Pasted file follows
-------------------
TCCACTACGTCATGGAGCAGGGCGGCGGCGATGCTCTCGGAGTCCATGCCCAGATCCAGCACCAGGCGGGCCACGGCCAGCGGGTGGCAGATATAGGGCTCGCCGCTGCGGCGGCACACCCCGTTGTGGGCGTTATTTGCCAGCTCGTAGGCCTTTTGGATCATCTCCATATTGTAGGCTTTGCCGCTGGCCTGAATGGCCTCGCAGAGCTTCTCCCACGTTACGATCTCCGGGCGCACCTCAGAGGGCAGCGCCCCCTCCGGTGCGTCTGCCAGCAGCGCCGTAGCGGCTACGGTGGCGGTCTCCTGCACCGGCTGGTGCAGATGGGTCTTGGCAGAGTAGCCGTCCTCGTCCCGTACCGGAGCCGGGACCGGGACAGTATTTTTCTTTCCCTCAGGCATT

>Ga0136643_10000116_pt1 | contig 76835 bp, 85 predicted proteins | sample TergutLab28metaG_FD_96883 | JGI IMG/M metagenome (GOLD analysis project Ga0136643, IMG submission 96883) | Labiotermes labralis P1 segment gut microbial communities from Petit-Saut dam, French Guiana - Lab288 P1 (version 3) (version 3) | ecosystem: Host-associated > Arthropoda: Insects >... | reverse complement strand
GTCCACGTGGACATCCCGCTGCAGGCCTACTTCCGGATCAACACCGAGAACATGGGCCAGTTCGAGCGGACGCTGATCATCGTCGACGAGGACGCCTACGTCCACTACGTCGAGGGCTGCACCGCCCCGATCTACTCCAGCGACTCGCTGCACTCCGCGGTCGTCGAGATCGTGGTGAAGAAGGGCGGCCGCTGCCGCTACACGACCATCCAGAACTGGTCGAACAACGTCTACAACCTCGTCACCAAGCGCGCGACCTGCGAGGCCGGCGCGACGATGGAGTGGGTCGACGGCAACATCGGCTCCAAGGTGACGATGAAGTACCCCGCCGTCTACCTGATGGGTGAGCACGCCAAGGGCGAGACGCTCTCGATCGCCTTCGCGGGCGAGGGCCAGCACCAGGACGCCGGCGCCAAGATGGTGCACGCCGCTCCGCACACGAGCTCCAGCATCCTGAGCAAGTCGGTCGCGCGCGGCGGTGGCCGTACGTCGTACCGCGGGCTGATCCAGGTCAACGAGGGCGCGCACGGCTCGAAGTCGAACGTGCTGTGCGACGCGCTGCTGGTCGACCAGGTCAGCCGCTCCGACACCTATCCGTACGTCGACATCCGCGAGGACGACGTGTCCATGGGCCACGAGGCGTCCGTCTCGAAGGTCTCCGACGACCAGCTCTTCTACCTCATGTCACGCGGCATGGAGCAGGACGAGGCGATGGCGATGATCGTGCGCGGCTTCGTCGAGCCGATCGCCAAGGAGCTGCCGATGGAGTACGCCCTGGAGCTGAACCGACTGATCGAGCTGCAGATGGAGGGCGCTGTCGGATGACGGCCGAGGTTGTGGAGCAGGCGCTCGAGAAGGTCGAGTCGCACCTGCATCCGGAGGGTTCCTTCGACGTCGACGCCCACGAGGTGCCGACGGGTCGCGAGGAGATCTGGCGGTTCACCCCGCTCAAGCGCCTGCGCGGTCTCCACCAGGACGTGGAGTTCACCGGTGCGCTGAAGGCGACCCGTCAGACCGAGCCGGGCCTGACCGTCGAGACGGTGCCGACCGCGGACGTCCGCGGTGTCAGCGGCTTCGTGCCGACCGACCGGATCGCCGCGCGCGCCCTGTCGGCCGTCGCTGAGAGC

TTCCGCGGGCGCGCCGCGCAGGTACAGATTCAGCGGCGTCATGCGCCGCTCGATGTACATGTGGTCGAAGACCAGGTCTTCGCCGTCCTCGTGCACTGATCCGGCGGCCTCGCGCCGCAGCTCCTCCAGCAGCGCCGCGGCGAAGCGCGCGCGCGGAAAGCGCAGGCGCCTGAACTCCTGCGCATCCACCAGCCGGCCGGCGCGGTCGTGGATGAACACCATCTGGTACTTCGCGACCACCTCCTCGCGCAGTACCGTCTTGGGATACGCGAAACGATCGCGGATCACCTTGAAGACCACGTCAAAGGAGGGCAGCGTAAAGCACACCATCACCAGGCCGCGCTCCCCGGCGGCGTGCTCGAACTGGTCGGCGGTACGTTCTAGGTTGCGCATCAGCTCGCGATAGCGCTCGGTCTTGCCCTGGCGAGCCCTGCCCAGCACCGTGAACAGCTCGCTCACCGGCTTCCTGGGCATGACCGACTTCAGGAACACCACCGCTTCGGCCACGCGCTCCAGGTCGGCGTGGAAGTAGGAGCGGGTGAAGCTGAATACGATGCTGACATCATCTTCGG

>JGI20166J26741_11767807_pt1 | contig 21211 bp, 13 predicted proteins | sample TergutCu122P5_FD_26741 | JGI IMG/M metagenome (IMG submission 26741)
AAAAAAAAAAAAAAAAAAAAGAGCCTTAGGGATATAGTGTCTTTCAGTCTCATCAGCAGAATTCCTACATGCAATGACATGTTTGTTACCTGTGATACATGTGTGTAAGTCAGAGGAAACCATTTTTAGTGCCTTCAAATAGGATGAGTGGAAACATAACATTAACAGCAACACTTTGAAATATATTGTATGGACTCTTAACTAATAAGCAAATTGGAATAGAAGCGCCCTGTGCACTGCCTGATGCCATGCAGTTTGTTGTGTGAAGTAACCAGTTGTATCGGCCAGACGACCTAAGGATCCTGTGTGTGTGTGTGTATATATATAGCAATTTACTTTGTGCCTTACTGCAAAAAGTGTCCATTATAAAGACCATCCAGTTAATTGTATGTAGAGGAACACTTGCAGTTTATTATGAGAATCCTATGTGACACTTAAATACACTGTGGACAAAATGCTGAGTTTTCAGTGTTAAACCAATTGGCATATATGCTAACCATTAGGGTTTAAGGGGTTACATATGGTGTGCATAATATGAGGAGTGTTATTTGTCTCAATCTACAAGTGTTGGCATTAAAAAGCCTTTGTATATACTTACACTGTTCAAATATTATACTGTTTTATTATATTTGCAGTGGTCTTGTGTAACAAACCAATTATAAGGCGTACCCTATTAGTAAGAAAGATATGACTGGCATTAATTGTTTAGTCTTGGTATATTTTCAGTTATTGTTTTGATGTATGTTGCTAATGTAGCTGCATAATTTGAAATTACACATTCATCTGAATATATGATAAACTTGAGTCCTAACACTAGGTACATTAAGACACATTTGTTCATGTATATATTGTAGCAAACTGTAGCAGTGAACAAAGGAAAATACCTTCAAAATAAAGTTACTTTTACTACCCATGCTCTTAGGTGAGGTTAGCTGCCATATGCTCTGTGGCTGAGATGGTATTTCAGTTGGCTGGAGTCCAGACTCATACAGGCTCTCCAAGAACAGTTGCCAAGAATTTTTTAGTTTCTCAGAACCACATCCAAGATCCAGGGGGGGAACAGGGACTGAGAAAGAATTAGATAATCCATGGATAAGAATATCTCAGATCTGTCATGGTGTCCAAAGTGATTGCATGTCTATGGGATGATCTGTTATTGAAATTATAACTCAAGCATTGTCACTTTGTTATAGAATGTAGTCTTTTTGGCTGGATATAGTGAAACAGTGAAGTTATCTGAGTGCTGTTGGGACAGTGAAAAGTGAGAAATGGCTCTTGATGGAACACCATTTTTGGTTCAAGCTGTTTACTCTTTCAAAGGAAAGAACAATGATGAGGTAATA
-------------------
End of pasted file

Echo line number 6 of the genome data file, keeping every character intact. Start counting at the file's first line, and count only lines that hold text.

AAAAAAAAAAAAAAAAAAAAGAGCCTTAGGGATATAGTGTCTTTCAGTCTCATCAGCAGAATTCCTACATGCAATGACATGTTTGTTACCTGTGATACATGTGTGTAAGTCAGAGGAAACCATTTTTAGTGCCTTCAAATAGGATGAGTGGAAACATAACATTAACAGCAACACTTTGAAATATATTGTATGGACTCTTAACTAATAAGCAAATTGGAATAGAAGCGCCCTGTGCACTGCCTGATGCCATGCAGTTTGTTGTGTGAAGTAACCAGTTGTATCGGCCAGACGACCTAAGGATCCTGTGTGTGTGTGTGTATATATATAGCAATTTACTTTGTGCCTTACTGCAAAAAGTGTCCATTATAAAGACCATCCAGTTAATTGTATGTAGAGGAACACTTGCAGTTTATTATGAGAATCCTATGTGACACTTAAATACACTGTGGACAAAATGCTGAGTTTTCAGTGTTAAACCAATTGGCATATATGCTAACCATTAGGGTTTAAGGGGTTACATATGGTGTGCATAATATGAGGAGTGTTATTTGTCTCAATCTACAAGTGTTGGCATTAAAAAGCCTTTGTATATACTTACACTGTTCAAATATTATACTGTTTTATTATATTTGCAGTGGTCTTGTGTAACAAACCAATTATAAGGCGTACCCTATTAGTAAGAAAGATATGACTGGCATTAATTGTTTAGTCTTGGTATATTTTCAGTTATTGTTTTGATGTATGTTGCTAATGTAGCTGCATAATTTGAAATTACACATTCATCTGAATATATGATAAACTTGAGTCCTAACACTAGGTACATTAAGACACATTTGTTCATGTATATATTGTAGCAAACTGTAGCAGTGAACAAAGGAAAATACCTTCAAAATAAAGTTACTTTTACTACCCATGCTCTTAGGTGAGGTTAGCTGCCATATGCTCTGTGGCTGAGATGGTATTTCAGTTGGCTGGAGTCCAGACTCATACAGGCTCTCCAAGAACAGTTGCCAAGAATTTTTTAGTTTCTCAGAACCACATCCAAGATCCAGGGGGGGAACAGGGACTGAGAAAGAATTAGATAATCCATGGATAAGAATATCTCAGATCTGTCATGGTGTCCAAAGTGATTGCATGTCTATGGGATGATCTGTTATTGAAATTATAACTCAAGCATTGTCACTTTGTTATAGAATGTAGTCTTTTTGGCTGGATATAGTGAAACAGTGAAGTTATCTGAGTGCTGTTGGGACAGTGAAAAGTGAGAAATGGCTCTTGATGGAACACCATTTTTGGTTCAAGCTGTTTACTCTTTCAAAGGAAAGAACAATGATGAGGTAATA